Gee, maybe the director could have taken responsibility for keeping the cast and crew safe?

Rupert Hughes was doing his bit to help defend Hollywood in the wake of the many recent scandals, such as the Arbuckle trial, the murder of William Desmond Taylor, and Wallace Reid’s drug addiction and death. Just like film fan turned reporter Ethel Sands, he loved the movies as they were. In the Los Angeles Times review of his 1922 novel which he was adapting to film, their critic vividly described just how much:

 “Rupert Hughes is an author, who, to use his own impressive description, ‘rifles his dictionary and guts his thesaurus.’ He is extravagant, bombastic, unrestrained. He has more energy than he knows what to do with. He tears a passion to tatters and then paints the tatters. He hurls himself and his theses at his readers in an unending series on onslaughts.”

The trouble with Mr. Hughes is that he is an evangelist. He cannot allow the world to remain longer outside the true faith—the Hughes faith. In this instance, it is the wonder and marvel, the magnificence and the munificence of the movies that is his theme. Those who dwell in outer darkness and find little beauty and or inspiration in the cinema are to him ignorant bigots, shutting their eyes to beauty and their souls to truth.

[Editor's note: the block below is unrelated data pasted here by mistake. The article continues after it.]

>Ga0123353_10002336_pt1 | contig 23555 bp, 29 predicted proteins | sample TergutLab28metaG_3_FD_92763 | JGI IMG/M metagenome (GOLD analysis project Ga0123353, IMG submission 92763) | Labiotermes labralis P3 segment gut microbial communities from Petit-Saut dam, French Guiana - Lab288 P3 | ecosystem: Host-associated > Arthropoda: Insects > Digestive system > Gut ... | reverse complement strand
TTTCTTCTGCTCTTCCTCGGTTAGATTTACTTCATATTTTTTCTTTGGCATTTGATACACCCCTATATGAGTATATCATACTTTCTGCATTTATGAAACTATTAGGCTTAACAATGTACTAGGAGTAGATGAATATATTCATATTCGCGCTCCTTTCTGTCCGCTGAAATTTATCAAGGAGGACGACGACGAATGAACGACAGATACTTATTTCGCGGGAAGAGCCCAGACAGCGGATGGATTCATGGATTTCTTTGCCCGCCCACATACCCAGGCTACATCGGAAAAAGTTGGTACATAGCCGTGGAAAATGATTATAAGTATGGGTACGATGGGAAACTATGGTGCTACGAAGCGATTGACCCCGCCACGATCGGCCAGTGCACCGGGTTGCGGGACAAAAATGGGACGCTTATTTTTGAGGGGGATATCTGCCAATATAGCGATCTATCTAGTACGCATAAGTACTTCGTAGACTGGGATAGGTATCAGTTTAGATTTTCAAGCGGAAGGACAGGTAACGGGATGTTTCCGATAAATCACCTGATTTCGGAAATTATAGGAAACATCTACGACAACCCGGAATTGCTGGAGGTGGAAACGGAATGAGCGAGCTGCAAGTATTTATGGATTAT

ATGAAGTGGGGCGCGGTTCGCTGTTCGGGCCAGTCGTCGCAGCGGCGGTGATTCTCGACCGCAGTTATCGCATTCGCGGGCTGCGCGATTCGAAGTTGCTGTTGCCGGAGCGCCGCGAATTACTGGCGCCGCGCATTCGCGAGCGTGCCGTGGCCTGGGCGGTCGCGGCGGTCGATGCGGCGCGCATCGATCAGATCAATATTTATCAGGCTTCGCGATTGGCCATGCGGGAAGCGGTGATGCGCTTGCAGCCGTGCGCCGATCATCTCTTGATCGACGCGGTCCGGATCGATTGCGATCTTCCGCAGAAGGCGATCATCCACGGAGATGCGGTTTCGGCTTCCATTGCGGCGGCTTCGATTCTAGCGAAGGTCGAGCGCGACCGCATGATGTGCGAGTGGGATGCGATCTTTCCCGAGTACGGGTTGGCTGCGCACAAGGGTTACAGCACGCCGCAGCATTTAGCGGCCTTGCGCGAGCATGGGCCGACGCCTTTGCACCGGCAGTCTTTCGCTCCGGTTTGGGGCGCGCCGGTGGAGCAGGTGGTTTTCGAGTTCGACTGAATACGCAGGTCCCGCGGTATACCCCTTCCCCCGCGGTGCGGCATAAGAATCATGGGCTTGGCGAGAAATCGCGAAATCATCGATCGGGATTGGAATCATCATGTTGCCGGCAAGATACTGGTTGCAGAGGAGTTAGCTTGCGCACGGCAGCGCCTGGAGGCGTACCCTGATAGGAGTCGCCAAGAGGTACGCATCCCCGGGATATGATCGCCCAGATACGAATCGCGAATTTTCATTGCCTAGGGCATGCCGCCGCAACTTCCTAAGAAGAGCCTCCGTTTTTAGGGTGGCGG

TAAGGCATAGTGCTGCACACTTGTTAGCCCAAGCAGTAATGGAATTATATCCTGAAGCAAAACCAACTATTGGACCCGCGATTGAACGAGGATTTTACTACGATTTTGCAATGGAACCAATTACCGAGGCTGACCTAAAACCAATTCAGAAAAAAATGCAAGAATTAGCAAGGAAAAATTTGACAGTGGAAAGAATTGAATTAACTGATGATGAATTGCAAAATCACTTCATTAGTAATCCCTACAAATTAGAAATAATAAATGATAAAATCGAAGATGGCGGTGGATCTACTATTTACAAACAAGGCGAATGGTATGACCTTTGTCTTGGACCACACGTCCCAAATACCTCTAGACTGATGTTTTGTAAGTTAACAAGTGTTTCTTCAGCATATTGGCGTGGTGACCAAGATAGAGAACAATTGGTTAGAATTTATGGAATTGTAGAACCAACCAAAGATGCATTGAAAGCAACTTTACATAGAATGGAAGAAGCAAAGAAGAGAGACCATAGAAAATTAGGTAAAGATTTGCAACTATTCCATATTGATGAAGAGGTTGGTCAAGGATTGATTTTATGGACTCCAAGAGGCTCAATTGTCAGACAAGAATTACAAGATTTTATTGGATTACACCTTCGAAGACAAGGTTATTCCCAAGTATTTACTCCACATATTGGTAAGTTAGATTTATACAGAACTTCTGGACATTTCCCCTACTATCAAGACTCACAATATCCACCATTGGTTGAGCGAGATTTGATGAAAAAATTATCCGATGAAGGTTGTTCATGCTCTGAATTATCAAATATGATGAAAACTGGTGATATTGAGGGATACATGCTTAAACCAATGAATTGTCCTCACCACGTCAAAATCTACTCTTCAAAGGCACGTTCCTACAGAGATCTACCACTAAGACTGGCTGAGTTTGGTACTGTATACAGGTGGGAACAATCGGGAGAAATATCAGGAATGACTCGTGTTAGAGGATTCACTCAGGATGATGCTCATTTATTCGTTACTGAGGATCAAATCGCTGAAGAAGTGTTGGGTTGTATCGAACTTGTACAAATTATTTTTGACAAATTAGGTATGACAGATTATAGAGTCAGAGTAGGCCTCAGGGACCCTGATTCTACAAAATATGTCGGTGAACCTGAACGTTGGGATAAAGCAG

But with all his faults we love him still. He writes with a glow, an energy, a fervor, an impassioned belief in his own solution of life and life’s problems, that whirl the reader along and compel him to recognize the pure gold that lies buried beneath much dross.

The reviewer took the book on its own terms: she or he didn’t complain that it wasn’t important literature, they appreciated it for the lively trash it was.

Grace Kingsley got to review Souls for Sale when it opened in early April, and she thought that Hughes managed to keep that same energy with his adaptation: “there is a snap and a dash and a power and a go about that world that is like nothing else on earth, I guess.” She also thought he succeeded with his aim to make the film business seem pretty wholesome: